What to Know
- The final days of December 2018
- Contact a commercial float builders and self-built float organization
- The Tournament of Roses has a round-up of float builders to contact regarding volunteering opportunities
Prepping for Christmas right now?
Are you baking several different cookies or cakes, all to keep various family factions knee-deep in dessert-based delights at the big holiday dinner?
Then you likely know what it is like to place almond slice after almond slice on a linzer torte or peppermint crumble after peppermint crumble atop a chocolate pie.
It's slow and careful work, but you're a pro, and you know that when the confection is done baking, you'll eye a true work of art.
You might also think of the famous floats of the Rose Parade when you see your perfectly pretty cake. After all, the elaborately festooned vehicles have been carefully covered in small decorations, too, but of the floral sort.
But all of those petals and seeds and leaves and buds don't appear on the floats at the wave of a wand; rather, a cadre of creative and committed volunteers be-petal them each year, as December winds down.
What to do, where to go and what to see
If this has long been on your bucket list, to venture to Pasadena, for a morning, a day, or a weekend, all to volunteer to help decorate a float, here's where to start: The Tournament of Roses roster that includes a number of commercial float builders and self-built float organizations.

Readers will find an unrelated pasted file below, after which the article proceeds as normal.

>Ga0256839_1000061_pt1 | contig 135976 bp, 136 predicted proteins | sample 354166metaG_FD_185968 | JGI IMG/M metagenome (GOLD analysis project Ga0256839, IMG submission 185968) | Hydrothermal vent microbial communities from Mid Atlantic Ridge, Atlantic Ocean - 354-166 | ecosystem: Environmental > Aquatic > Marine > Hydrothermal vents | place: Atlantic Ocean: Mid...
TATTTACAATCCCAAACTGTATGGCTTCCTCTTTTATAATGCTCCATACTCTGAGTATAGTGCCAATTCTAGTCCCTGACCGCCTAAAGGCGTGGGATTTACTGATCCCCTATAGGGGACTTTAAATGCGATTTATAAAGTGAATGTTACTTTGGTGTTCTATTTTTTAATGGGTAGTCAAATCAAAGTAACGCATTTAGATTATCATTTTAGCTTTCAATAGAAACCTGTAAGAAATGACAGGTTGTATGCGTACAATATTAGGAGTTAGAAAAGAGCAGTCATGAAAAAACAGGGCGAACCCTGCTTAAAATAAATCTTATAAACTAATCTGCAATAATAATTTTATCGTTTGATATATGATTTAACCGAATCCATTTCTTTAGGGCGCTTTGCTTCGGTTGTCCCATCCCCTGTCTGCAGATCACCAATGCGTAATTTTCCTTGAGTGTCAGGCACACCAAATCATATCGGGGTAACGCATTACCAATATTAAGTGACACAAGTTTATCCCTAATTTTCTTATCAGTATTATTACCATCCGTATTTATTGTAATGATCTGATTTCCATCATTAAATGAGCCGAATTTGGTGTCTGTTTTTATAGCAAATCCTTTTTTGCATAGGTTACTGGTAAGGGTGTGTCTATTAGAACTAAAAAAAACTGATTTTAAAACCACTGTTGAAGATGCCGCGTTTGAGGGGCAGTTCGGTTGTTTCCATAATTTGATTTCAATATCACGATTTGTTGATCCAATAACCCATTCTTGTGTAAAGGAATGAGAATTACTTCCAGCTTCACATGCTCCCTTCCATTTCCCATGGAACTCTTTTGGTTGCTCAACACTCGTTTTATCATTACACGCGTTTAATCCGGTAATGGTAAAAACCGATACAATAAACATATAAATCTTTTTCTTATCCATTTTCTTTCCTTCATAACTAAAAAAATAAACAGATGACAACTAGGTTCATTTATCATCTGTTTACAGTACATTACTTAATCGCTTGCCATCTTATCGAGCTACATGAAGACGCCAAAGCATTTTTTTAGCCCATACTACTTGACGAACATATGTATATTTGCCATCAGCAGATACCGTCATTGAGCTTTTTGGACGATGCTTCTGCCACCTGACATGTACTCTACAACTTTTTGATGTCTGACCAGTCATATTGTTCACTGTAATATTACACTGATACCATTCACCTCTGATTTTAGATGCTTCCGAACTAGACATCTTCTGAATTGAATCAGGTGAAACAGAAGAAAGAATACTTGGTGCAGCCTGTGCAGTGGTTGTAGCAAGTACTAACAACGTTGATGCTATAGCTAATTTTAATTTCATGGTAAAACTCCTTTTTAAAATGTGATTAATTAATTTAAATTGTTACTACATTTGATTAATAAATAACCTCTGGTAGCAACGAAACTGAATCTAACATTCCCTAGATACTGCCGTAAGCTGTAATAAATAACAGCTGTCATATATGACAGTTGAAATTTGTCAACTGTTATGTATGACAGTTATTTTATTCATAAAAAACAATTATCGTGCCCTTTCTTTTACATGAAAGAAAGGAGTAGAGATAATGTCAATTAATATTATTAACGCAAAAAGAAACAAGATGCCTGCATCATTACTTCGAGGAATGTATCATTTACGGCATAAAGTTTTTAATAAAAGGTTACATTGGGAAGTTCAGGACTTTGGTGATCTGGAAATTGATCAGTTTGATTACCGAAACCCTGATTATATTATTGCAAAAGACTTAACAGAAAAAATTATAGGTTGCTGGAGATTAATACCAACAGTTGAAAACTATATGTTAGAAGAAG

Places like Phoenix Decorating Co. and the Downey Rose Float Association may be found on this page, along with several other groups and businesses.
There are a few things to keep in mind, like whether there's a minimum-age requirement, so do ask, if you need to, when you inquire as to whether volunteers are needed, and when.
Also? There shall be waiver signing.
Also? It's good to remember that "... float decorating can be messy and you may get glue, paint, and/or dirt on your shoes and clothing." Yep. Truth.
Also? You'll totally keep your eyes peeled on the first of January for the float you worked on, and the section that was your focus, and you'll surely and understandably brag about it to all within earshot.
Ready? Feeling bucket-list-y? Want to be a part of a local-but-known-everywhere tradition that has a rosy root in three centuries?
And we weren't joshing about that "three centuries" bit: The world-famous procession will again roll, in much the same way as it has done since 1890, on New Year's Day.